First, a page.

BRITS could starve to death if the inflation and cost of living crisis are not addressed, a leading poverty campaigner has warned.
Jack Monroe – who shot to fame as the ‘Bootstrap Cook’ after appearing in a national newspaper with her baby with just £10 a week for food in 2012.
Since then she has become a best-selling cookery author making millions – but Monroe is still fighting for ordinary Brits and has warned that people could die to the effects of rising inflation and food prices.
Speaking to the Sunday People she issued a dire warning: “People will die of starvation.”
She also revealed shocking stories from across the UK’s food crisis. “An elderly man got in touch with me to say he went to bed eating a teaspoon of toothpaste to stave off his hunger, just to feel like he had something in his mouth.”
“He was just drinking pints of water to try and fill himself up.”
“There is another woman who contacted me to say she hasn’t eaten for six days. People are literally starving.
“People are literally starving,” Monroe stressed. “The cost of living has become extortionate”
“The only thing that really seems to have changed in the past ten years is that queues for food banks are getting longer, prices are getting higher and the number of people who are destitute is rising – the situation is getting worse and worse and worse.”
“Food poverty used to be an abstract concept to a lot of people. Now it has ceased to be something that affects only a handful of people, but is the reality of life for millions.”
“The cost of living has become extortionate” she said.
Jack, who wrote books to help people cope with food-poverty and low incomes said her heart was “breaking” due to the issue.
“My heart breaks more and more knowing millions of people are in this situation now.”
The official cost of living rose by 5.4% in the 12 months to December – the highest Consumer Price Index rate in 30 years.
Monroe said the inflation figures are not telling the whole story and hit out at Tory MPs saying they should be cutting VAT and taxes on fuel to cut food prices.
Monroe said that the true cost of food inflation was being hidden and said in some cases price rises amounted to as much as 344%.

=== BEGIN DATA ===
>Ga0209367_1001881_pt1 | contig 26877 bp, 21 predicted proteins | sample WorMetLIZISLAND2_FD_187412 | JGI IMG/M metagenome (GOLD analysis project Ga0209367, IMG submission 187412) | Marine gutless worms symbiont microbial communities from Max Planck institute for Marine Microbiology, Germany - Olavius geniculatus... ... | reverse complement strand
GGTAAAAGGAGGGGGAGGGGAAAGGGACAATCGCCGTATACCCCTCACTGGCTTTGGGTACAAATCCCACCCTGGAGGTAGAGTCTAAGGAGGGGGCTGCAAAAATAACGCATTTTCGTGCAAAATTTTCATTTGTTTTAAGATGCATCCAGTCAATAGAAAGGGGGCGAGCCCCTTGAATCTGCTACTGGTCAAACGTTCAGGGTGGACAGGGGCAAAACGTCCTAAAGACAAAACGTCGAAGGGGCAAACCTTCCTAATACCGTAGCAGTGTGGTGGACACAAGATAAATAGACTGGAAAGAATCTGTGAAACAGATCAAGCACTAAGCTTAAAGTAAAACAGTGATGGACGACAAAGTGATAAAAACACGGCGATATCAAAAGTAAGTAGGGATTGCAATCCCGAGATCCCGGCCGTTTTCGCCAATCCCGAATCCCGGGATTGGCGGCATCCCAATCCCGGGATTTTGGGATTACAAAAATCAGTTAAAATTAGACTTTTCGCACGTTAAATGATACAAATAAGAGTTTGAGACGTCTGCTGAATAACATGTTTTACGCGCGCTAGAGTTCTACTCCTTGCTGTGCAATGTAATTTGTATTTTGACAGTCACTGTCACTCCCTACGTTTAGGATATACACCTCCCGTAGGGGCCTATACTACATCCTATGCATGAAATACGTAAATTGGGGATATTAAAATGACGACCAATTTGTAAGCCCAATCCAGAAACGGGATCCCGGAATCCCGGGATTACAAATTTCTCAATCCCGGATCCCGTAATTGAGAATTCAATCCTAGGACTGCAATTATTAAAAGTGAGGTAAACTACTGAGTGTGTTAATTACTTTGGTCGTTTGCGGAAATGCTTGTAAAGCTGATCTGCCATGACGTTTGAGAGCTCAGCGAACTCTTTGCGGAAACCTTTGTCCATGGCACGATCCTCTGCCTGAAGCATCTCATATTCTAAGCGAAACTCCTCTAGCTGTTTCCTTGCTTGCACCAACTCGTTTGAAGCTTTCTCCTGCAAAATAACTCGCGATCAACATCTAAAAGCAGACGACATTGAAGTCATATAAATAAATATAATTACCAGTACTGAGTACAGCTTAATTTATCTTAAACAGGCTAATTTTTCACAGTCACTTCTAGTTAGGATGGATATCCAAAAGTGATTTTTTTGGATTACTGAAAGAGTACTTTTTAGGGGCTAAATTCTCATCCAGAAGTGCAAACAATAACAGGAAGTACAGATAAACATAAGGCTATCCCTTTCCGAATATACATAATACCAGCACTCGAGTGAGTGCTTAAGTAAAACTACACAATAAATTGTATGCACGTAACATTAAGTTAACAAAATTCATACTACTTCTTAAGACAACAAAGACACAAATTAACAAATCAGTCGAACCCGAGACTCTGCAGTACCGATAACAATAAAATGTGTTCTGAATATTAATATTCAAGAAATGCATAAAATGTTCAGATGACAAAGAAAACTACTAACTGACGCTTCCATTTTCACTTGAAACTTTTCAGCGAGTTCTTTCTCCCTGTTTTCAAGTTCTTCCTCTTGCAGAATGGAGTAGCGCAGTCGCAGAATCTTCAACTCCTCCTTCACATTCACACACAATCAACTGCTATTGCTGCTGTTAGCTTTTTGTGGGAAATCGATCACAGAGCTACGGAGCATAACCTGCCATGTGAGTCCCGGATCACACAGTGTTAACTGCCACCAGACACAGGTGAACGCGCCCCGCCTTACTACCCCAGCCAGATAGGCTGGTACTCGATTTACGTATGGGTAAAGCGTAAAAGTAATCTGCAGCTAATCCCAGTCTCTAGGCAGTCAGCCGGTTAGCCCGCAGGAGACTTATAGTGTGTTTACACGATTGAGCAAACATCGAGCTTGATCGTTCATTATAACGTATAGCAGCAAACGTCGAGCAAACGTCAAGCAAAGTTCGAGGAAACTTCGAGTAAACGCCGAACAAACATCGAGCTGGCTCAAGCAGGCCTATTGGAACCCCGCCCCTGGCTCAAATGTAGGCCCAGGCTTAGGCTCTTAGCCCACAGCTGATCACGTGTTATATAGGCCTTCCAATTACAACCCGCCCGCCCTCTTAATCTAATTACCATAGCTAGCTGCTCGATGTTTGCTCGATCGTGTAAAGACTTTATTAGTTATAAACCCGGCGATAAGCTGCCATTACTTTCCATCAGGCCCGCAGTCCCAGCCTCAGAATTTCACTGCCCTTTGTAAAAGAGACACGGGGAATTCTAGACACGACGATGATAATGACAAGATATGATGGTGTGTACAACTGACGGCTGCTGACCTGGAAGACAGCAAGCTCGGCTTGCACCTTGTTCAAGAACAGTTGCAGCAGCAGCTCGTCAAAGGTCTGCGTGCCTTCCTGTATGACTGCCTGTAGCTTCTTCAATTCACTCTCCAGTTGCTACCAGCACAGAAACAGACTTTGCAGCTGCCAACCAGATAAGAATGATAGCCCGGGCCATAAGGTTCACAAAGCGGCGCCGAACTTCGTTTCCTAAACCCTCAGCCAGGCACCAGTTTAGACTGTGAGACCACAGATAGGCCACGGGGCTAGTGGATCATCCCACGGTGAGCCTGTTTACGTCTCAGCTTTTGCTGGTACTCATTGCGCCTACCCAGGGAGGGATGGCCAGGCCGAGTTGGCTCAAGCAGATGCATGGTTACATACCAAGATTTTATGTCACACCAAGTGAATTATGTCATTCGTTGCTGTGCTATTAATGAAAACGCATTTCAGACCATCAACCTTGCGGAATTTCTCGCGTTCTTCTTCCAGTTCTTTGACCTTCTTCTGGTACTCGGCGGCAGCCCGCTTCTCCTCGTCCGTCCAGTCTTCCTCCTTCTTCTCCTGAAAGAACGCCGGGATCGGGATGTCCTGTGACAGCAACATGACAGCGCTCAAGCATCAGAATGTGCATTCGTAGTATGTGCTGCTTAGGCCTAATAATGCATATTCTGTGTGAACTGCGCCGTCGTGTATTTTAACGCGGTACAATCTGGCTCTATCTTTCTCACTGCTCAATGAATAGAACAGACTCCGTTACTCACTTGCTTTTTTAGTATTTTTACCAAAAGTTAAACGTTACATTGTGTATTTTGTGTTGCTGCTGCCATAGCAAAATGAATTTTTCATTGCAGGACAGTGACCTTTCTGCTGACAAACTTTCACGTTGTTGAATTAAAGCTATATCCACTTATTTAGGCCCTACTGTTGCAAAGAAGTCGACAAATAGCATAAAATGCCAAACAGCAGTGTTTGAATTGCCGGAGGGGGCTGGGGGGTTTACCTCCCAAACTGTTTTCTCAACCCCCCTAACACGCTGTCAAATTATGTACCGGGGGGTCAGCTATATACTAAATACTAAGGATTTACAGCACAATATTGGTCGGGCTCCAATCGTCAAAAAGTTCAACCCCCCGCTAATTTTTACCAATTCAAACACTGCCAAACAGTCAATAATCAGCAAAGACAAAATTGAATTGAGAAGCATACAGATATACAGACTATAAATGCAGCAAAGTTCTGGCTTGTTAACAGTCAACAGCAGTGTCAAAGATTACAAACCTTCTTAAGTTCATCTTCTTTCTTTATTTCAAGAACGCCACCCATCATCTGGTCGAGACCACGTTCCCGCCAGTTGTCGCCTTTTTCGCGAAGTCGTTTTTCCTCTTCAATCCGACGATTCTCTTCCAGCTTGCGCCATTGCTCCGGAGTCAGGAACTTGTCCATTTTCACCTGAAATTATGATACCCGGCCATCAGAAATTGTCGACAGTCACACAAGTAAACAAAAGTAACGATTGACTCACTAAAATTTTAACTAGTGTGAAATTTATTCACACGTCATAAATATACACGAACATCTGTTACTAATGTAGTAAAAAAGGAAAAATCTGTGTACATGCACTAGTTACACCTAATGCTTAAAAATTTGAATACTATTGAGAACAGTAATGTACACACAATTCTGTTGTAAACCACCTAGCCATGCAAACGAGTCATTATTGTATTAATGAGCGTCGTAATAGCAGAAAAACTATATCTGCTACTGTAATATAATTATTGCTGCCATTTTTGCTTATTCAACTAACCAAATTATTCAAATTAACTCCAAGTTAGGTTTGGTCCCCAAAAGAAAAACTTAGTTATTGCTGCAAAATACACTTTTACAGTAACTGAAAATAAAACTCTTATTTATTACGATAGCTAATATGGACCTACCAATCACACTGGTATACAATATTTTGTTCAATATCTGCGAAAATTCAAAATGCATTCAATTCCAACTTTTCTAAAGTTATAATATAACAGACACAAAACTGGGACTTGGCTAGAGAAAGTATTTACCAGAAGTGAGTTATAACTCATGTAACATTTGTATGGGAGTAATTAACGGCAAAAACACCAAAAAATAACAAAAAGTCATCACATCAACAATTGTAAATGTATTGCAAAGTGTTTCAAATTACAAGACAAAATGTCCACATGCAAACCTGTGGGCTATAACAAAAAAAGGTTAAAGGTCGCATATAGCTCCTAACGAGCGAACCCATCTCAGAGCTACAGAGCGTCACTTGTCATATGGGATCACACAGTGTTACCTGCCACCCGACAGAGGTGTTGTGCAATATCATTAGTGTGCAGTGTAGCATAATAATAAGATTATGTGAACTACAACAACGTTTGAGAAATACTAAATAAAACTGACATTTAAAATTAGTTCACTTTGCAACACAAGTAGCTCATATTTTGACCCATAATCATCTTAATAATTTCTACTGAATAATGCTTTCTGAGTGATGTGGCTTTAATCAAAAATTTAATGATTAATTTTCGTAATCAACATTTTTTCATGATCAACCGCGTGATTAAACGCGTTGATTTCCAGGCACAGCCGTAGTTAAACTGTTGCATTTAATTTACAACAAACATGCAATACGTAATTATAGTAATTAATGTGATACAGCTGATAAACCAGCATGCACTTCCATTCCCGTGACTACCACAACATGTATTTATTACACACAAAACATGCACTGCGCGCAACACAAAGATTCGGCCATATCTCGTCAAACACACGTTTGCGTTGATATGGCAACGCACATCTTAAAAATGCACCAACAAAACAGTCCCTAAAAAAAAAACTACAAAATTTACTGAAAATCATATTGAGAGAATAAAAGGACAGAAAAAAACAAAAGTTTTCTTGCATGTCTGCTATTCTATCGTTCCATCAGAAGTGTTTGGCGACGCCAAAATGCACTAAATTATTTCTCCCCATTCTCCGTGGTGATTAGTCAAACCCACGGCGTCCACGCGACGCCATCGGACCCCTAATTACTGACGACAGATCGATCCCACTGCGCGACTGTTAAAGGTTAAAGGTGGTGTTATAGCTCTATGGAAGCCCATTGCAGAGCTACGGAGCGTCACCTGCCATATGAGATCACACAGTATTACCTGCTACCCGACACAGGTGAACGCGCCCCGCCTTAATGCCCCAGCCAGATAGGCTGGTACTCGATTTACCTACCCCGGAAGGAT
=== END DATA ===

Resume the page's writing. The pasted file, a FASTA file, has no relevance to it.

“This time last year, the cheapest pasta in my local supermarket (one of the Big Four), was 29p for 500g.”
“Today, the cheapest pasta is 70p for 500g – That’s a 141% price increase,” said Jack.
“It hits the poorest and most vulnerable households the most.”
“This time last year, the cheapest rice at my supermarket was 45p for a kilogram bag. Today it’s £1 for 500g. That’s a staggering 344% price increase.”
“I could go on and on: curry sauce was 30p, now it’s 89p – a price increase of 196%.”
“A bag of small apples was 59p, it’s now 89p – and the apples are even smaller!”
“When I started writing my recipe blog ten years ago, I could feed myself and my son Jonny on £10 a week. The exact same shop now costs £17.11.”
“The system by which we measure the impact of inflation is fundamentally flawed – it completely ignores the reality and the REAL price rises for people on minimum wages, zero-hour contracts, foodbank clients, and millions more.”
POOREST MUST NOT TAKE BURDEN OF PRICES CRISIS
BORIS Johnson should act fast to solve the food price crisis, that Chancellor Rishi Sunak’s policies have in effect helped to cause.
The mass handing out of ‘free money’ via Furlough amid the Covid-19 crisis has added to rising inflation – now Brits are facing a prices crisis.
If there is now too much money in the system – an inflation crisis takes hold.
Chancellor Rishi Sunak must counter his mistake and ensure that the poorest in our society are not faced with destitution and starvation.
Experts predict that the UK could face a similar crisis to the 1970s that was dubbed ‘Great Inflation’ at the time.
One expert Simon MacAdam – a Senior Global Economist at Capital Economics said: “Commodity prices have surged in the past six months, as they did in the early 1970s and late 1960s.”
“Policymakers in the present day are arguably more tuned in to social concerns about inequality and inclusive growth, which may signal a greater tolerance of higher inflation than in recent years.”
“Accordingly, there’s a risk that if central banks leave monetary policy too loose for too long, as they did in the early 1970s, which leaves them open to inflation shocks like those of 1973.”
One Tory knew the problem with the ‘Big Government’ spending other peoples money on a mass scale, Margaret Thatcher – who solved Britain’s inflation crisis in the 1980s when inflation was in double digits.
She led a one-woman attack on inflation which in 1979 was at a staggering 13.39%.
Due to her tough policies to tackle inflation, by the time she left office in 1990, inflation had reduced to 9.46%, by 1992 it was 5.4% – today Britain has the highest inflation rate since 1992 levels.
If Boris wishes to keep hold of the Red Wall, the cost of living crisis and prices crisis must be addressed, before it’s too late.